A:  Yes, hydrangeas do well in those conditions.  That is very similar to the conditions we have here in the Pacific Northwest.  We get lots of rain, too.  Hydrangeas love that.

Maintaining the blue color requires aluminum.  The chemical reaction in the pigments of the petals will be result in blue color when aluminum is absorbed in the plant.  Aluminum is better absorbed in acidic conditions.  So, you need both available aluminum and acidic soil to get blue hydrangeas.  Also, picking a hydrangea that can be the blue that you desire is important.  If you want deep, dark blue, pick one of the more vivid colored hydrangeas.  If you want pastels, pink a lighter colored hydrangeas.

We sell Aluminum sulfate - which is the best for getting aluminum and acidity to the soil.  You said you already have acidic soil so increase your aluminum (or metal) content to the soil.  Get old aluminum nails or shavings and put in the soil.  Chemical aluminum can be toxic to plants in high doses so be very careful with application rates.

Thanks for your questions.  Please let me know if I can be of further assistance

Q:  I live outside of San Francisco, in a zone 9 area. 

I'm wanting advice as when and how to trim my lacecap hydrangea.  It's about 5 feet tall and 5 feet wide.  I've only lived with it 1 1/2 years.  Last fall, the gardener trimmed it down to about 2 foot stalks, all over the entire plant.  IN the spring I got only 3 blossoms.  Now it's mid NOvember, and I'm thinking I'll trim some down low, and the majority down to the 1st bud.  Is this correct?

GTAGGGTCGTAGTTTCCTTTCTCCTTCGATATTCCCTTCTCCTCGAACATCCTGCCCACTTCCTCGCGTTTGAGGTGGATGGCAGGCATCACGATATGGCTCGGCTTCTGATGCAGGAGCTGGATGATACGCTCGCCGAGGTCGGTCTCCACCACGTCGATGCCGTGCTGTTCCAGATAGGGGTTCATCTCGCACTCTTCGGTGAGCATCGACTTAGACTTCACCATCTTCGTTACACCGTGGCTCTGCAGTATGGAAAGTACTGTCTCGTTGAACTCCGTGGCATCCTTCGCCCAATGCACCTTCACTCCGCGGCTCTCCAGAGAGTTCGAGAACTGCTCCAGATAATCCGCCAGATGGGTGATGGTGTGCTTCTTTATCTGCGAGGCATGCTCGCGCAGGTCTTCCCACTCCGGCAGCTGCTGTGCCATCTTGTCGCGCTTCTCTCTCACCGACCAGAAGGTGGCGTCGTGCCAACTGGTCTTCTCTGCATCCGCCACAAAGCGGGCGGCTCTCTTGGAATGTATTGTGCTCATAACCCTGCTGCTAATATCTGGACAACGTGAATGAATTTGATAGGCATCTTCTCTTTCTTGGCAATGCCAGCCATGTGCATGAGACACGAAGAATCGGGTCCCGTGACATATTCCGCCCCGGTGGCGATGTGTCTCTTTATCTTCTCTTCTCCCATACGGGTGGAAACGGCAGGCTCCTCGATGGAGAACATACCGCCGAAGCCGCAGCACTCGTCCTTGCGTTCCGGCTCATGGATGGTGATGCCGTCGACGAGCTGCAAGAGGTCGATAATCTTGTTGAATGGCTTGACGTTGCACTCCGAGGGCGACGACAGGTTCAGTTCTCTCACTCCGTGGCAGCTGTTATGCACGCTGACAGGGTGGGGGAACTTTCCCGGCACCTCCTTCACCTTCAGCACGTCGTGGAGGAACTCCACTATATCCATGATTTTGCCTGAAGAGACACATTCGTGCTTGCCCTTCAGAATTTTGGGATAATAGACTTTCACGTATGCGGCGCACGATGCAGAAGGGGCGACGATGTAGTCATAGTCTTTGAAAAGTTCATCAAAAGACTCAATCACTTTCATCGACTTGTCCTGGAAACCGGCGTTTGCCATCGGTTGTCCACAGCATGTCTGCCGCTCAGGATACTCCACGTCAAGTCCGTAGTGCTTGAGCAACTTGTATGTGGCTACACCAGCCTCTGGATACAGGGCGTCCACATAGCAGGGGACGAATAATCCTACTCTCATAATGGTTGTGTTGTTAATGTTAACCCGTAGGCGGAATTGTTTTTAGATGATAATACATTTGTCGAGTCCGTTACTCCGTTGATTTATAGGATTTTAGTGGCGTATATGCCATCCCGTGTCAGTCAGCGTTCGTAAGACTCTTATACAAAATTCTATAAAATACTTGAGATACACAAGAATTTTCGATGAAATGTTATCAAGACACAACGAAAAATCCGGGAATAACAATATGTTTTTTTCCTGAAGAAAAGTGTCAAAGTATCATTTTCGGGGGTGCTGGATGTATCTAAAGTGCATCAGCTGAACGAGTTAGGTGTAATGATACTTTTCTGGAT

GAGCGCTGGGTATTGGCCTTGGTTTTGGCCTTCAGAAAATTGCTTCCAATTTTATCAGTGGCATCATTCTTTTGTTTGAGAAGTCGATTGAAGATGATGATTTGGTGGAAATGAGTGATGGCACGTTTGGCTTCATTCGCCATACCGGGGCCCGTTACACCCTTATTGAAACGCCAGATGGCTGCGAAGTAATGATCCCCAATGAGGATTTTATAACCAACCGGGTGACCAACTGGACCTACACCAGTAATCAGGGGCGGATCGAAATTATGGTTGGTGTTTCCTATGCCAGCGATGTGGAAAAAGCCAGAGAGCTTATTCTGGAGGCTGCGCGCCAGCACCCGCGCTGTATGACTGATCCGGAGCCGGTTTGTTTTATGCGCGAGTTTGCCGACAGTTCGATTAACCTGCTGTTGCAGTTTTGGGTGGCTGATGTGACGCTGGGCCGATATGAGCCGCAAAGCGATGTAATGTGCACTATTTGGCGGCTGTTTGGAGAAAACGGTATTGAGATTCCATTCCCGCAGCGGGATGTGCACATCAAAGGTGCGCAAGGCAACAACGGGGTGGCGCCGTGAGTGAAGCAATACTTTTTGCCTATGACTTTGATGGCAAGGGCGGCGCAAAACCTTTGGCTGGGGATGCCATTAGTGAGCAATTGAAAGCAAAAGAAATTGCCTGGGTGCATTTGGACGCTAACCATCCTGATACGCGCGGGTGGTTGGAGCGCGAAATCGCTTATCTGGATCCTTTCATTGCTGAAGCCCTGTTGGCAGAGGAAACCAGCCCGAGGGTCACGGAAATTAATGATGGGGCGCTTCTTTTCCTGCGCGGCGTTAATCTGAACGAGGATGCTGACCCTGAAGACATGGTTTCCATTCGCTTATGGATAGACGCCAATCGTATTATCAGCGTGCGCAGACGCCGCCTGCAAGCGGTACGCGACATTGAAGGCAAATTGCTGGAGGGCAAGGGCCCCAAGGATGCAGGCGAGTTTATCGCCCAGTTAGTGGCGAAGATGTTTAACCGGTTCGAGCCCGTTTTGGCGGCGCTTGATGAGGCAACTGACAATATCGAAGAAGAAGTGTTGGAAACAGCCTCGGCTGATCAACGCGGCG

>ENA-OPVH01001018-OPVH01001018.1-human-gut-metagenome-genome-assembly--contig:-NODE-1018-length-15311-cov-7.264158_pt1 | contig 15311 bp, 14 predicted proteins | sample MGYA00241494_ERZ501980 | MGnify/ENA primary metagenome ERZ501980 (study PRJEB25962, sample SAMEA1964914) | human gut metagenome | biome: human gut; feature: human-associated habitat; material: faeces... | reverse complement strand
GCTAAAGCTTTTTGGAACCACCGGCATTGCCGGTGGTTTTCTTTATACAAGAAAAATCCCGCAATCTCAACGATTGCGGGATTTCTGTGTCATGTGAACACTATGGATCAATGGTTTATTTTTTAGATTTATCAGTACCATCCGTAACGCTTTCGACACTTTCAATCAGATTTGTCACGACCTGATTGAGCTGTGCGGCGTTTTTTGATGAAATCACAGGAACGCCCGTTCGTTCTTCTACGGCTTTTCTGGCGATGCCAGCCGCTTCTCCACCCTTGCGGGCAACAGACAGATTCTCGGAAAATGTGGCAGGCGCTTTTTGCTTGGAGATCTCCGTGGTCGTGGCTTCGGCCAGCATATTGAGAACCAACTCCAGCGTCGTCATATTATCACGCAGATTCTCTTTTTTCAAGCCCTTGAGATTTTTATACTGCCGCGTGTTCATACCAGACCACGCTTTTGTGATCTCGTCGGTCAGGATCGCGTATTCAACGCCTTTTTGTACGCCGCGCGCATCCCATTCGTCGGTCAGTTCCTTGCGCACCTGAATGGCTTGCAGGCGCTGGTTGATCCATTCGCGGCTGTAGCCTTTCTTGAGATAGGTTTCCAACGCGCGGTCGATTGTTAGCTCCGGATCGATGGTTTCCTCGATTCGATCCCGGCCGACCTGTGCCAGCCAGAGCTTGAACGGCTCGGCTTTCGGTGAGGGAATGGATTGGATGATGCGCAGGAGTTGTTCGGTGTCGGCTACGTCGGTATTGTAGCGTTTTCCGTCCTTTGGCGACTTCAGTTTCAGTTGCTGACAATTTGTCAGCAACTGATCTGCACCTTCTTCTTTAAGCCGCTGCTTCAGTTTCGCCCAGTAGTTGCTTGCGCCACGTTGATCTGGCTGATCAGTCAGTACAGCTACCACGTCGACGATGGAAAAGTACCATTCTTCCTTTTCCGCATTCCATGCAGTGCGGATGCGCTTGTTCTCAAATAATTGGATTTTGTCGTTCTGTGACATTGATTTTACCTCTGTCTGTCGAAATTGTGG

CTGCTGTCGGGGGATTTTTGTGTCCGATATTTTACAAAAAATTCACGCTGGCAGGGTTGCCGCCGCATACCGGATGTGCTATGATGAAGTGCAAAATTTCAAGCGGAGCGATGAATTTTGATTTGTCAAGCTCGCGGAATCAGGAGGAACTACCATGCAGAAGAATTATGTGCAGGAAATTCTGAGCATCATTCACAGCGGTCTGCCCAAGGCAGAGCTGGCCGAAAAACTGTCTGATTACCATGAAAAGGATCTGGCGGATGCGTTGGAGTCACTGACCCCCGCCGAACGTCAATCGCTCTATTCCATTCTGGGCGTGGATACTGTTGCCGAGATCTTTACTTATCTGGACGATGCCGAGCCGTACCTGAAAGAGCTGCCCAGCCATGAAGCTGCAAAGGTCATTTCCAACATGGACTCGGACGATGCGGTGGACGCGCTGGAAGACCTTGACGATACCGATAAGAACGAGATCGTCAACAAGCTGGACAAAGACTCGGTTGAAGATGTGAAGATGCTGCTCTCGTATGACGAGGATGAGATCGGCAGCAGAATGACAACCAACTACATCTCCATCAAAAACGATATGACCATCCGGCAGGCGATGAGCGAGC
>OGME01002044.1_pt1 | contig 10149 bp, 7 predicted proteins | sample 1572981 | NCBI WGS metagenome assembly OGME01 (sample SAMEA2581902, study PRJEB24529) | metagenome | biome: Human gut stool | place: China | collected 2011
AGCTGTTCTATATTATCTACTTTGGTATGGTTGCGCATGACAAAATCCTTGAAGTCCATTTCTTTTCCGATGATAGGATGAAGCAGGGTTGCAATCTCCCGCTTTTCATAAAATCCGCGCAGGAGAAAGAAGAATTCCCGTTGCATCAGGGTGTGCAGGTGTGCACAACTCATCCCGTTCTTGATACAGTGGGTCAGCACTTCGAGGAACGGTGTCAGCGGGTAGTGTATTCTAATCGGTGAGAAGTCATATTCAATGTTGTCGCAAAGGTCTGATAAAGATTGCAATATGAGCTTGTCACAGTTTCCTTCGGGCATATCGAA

Can you recommend a product for feeding, and is fall the best time to feed?

A:  Yes, you method for pruning is correct.  Be sure that you trim down to a really nice, fat bud, though.  The first bud may not necessarily be the most robust.  When done, you may have one or two buds left on the plant.

Feed you hydrangea in the spring with something balanced for shrubs.  If you don't have anything you use for other plants, Osmocote makes a good one.  Fertilizer specially formulated for acid loving plants would also be all right.  10-10-10 is what we recommend.  We do sell some on the website if you're interested.  We like to use time release fertilizer as it reduces the number of applications.  a 3 or 4 month release is perfect.

Fertilize when the new leaves start forming.  That may be January for you.

Thank you for your question.  Please let me know if I can be of further assistance.

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Kristin VanHoose
Hydrangeas Plus®